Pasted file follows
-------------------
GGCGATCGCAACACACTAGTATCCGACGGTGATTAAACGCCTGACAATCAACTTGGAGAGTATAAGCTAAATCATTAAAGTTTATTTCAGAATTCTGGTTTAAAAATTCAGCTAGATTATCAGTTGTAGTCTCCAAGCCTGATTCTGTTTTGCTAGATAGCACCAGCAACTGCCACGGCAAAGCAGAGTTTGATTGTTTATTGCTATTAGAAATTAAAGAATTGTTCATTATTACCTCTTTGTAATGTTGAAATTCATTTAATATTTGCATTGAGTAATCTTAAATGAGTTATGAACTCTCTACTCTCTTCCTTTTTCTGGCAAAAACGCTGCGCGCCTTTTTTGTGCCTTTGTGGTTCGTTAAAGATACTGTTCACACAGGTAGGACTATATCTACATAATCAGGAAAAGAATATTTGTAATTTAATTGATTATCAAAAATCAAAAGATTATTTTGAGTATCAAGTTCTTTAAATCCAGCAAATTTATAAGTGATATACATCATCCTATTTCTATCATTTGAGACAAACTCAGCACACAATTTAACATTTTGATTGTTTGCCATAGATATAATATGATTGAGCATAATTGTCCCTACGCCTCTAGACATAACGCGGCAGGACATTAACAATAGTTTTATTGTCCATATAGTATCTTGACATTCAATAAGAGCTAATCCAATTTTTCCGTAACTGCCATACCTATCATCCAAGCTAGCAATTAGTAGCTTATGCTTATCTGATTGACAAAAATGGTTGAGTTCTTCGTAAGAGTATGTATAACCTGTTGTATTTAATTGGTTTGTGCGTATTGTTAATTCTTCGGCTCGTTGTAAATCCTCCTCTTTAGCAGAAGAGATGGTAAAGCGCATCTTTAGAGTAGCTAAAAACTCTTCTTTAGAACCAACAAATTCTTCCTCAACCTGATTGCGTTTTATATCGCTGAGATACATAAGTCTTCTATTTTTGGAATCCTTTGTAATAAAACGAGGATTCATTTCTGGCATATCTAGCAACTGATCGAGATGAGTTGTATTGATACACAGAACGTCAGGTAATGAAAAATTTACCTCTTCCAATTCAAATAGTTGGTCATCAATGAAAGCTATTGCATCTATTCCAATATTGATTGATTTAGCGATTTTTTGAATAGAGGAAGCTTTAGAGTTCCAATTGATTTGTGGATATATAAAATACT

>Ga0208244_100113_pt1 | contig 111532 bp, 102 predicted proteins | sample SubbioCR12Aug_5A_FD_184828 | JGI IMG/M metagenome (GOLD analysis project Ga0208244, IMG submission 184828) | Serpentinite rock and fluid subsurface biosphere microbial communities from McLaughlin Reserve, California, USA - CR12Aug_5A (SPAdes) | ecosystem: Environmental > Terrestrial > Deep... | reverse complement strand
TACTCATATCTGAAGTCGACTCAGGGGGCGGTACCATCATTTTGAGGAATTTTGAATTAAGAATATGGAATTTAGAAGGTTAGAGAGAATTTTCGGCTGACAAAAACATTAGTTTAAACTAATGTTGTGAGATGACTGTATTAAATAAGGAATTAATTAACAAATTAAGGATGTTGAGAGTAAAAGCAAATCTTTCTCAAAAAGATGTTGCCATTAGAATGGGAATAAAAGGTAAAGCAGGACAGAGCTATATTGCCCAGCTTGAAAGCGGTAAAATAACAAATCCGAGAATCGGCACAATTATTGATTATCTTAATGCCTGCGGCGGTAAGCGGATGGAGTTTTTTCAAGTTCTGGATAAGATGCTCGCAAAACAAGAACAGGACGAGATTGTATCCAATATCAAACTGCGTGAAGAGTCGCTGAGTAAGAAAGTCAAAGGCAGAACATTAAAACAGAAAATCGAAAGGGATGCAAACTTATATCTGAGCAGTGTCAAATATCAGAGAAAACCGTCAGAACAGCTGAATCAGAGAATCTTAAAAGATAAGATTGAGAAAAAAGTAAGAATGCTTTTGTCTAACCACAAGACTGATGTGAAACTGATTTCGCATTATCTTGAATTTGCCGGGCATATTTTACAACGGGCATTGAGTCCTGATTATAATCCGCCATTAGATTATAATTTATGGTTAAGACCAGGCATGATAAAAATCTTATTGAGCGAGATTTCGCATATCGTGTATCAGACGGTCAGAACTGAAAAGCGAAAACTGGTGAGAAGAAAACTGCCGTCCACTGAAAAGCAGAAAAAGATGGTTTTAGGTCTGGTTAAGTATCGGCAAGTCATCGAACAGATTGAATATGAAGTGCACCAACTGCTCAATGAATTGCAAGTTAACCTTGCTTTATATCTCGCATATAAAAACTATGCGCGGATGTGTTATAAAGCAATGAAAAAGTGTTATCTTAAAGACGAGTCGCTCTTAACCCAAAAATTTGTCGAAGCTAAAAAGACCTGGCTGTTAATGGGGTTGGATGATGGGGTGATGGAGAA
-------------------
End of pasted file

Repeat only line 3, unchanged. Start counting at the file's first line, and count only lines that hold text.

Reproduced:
TACTCATATCTGAAGTCGACTCAGGGGGCGGTACCATCATTTTGAGGAATTTTGAATTAAGAATATGGAATTTAGAAGGTTAGAGAGAATTTTCGGCTGACAAAAACATTAGTTTAAACTAATGTTGTGAGATGACTGTATTAAATAAGGAATTAATTAACAAATTAAGGATGTTGAGAGTAAAAGCAAATCTTTCTCAAAAAGATGTTGCCATTAGAATGGGAATAAAAGGTAAAGCAGGACAGAGCTATATTGCCCAGCTTGAAAGCGGTAAAATAACAAATCCGAGAATCGGCACAATTATTGATTATCTTAATGCCTGCGGCGGTAAGCGGATGGAGTTTTTTCAAGTTCTGGATAAGATGCTCGCAAAACAAGAACAGGACGAGATTGTATCCAATATCAAACTGCGTGAAGAGTCGCTGAGTAAGAAAGTCAAAGGCAGAACATTAAAACAGAAAATCGAAAGGGATGCAAACTTATATCTGAGCAGTGTCAAATATCAGAGAAAACCGTCAGAACAGCTGAATCAGAGAATCTTAAAAGATAAGATTGAGAAAAAAGTAAGAATGCTTTTGTCTAACCACAAGACTGATGTGAAACTGATTTCGCATTATCTTGAATTTGCCGGGCATATTTTACAACGGGCATTGAGTCCTGATTATAATCCGCCATTAGATTATAATTTATGGTTAAGACCAGGCATGATAAAAATCTTATTGAGCGAGATTTCGCATATCGTGTATCAGACGGTCAGAACTGAAAAGCGAAAACTGGTGAGAAGAAAACTGCCGTCCACTGAAAAGCAGAAAAAGATGGTTTTAGGTCTGGTTAAGTATCGGCAAGTCATCGAACAGATTGAATATGAAGTGCACCAACTGCTCAATGAATTGCAAGTTAACCTTGCTTTATATCTCGCATATAAAAACTATGCGCGGATGTGTTATAAAGCAATGAAAAAGTGTTATCTTAAAGACGAGTCGCTCTTAACCCAAAAATTTGTCGAAGCTAAAAAGACCTGGCTGTTAATGGGGTTGGATGATGGGGTGATGGAGAA